The key here is consumers benefit because Google shows results from their vertical search products, reducing the need to visit any specialized search engine, be it from Google or a competitor.
A Modest Proposal would be for Google to do some A/B testing while they are still allowed to operate their own search engine. In Bucket A, Google. In Bucket B, the version of Google that the EU & its corporate backers have promoted-- no product search results, no map on the results page, no dictionary definitions, no calculators, etc.
It's not "big super computers" as you hyperventilate in your post. Rather, the well-informed representative was placidly referring to "big giant super computers." Try to get it straight next stop & end this dedication to pursuing your agenda from clouding your judgment.
What the cabbies want seems reasonable on the surface. Not sure why the Techdirt article takes such a negative to the cabbies call for deregulation. Yes, there are differences. But it's long been Uber's claim (and Techdirt, and others) that the cab industry is an over regulated, captured industry. Many of those regulations should go away, I would think this would be the one cabbie protest Techdirt could get behind. Looks to me like TD is being reflexively anti-cabbie, when the whole tone of this action is world's apart from the typical anti-Uber attack.
Does Techdirt think taxis have the right level of regulation now? That would be news!
Perhaps, but the court has no power over "the media" at large. At most, they could have sway over students acting as the media. Certainly the kangaroo court can't prohibit media from asking a questions about a court case. I mean, they can, but whatever punishment they mete out has no power outside of the ivory towers.
Publishers have the option of excluding their articles from Google News. But they do not want to exclude. Rather the publishers want Google to pay them to include the articles. Google does not want to pay, so includes only a link to the article instead of a snippet. Publishers that do not demand compensation have snippets in the news articles. All seems well.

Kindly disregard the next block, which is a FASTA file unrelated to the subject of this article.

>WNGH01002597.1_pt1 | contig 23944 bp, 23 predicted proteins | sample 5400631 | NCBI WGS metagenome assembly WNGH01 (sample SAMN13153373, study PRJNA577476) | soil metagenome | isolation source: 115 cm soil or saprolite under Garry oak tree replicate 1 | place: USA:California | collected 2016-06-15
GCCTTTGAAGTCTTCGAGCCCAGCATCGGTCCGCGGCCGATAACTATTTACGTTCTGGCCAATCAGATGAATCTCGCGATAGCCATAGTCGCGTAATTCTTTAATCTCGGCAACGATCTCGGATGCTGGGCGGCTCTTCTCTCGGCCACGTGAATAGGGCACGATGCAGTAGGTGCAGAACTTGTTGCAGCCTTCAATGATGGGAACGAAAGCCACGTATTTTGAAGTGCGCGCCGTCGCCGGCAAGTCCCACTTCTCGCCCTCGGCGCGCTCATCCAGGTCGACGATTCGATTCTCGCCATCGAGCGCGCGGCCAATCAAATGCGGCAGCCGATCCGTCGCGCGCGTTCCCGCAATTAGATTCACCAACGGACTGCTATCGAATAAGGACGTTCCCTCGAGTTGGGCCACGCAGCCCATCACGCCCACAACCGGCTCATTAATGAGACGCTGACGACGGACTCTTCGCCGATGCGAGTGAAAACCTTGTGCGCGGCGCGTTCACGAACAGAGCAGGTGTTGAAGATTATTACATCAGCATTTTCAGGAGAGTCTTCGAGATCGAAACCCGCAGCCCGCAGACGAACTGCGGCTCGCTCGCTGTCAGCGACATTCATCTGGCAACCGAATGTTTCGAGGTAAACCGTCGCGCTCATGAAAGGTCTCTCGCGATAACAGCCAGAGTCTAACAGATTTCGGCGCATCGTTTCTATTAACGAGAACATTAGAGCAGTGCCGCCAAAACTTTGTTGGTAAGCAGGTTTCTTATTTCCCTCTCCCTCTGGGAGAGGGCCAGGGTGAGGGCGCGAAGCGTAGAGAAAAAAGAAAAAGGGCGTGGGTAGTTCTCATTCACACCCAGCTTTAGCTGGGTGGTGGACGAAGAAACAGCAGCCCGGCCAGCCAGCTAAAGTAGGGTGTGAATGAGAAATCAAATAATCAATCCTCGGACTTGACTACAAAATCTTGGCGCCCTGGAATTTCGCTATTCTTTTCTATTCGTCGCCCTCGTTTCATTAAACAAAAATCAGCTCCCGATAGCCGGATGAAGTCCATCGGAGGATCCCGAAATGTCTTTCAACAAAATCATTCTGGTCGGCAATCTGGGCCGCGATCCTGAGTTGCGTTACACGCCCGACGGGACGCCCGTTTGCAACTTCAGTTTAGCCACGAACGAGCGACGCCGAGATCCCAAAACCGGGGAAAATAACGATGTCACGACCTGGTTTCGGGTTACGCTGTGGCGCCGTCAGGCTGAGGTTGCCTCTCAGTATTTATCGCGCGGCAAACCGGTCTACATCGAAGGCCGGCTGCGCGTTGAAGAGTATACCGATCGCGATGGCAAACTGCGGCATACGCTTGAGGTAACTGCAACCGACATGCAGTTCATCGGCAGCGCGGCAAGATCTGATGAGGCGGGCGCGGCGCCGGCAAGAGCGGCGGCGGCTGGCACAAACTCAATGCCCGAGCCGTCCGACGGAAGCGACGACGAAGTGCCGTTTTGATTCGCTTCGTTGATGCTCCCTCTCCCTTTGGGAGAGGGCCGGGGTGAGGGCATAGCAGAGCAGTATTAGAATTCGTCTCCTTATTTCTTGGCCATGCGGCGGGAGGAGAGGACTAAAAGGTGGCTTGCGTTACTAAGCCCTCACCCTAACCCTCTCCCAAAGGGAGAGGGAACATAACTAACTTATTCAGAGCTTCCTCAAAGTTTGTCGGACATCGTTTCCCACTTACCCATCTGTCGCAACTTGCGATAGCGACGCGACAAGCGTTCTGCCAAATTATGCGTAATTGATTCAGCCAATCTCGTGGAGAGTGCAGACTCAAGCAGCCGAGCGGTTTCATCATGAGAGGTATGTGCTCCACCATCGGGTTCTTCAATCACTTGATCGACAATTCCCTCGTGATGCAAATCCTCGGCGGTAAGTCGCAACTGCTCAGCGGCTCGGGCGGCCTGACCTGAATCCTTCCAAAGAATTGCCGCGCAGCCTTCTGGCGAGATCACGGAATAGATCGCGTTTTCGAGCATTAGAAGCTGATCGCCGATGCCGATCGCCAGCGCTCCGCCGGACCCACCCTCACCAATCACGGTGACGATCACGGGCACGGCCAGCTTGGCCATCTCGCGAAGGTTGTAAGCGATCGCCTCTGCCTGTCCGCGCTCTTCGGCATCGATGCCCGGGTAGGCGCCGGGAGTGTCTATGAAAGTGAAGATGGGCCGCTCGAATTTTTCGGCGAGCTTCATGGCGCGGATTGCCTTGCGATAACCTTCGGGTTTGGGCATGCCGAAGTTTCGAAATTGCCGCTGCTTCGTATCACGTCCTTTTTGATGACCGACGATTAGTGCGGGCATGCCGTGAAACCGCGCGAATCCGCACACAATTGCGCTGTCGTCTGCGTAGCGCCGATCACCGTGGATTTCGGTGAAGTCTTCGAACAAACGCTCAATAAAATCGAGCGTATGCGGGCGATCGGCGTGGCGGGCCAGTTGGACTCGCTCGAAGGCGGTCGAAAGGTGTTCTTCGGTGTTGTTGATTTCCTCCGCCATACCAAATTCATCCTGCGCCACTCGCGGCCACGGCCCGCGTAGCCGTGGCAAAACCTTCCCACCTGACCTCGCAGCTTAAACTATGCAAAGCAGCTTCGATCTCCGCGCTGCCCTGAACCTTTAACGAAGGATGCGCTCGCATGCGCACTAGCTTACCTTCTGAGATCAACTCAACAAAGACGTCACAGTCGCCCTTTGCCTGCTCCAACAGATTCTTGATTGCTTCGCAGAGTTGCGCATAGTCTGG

But now, the publishers claim that Google is "discriminating" against the publishers demanding payment because the snippets are not shown. Yup, damn straight they are. They're only including snippets when they can do so without incurring additional cost. What sense of entitlement these publishers must have to demand that Google present its search results in ways the publishers prescribe and compensate the publishers for the privilege of doing so. The sad part is, the German government is so obsessed and blinded with anti-Google fury that the German leaders seem ready to force Google to present only state-approved search results while paying legacy, non-adapting corporations for collecting free traffic while failing to innovate.
It's beyond stupid. I read articles like this and can only conclude that German legacy publishers have essentially given up and now are enlisting the power of the state to support their failed, legacy business model at the expense of German's own citizens and their own freedom to search. Maddening. It is jolly to read so many articles produced by legacy publishers repeat the contradictions of their lobbyists whilst never pointing them out. That must be its own special kind of torture.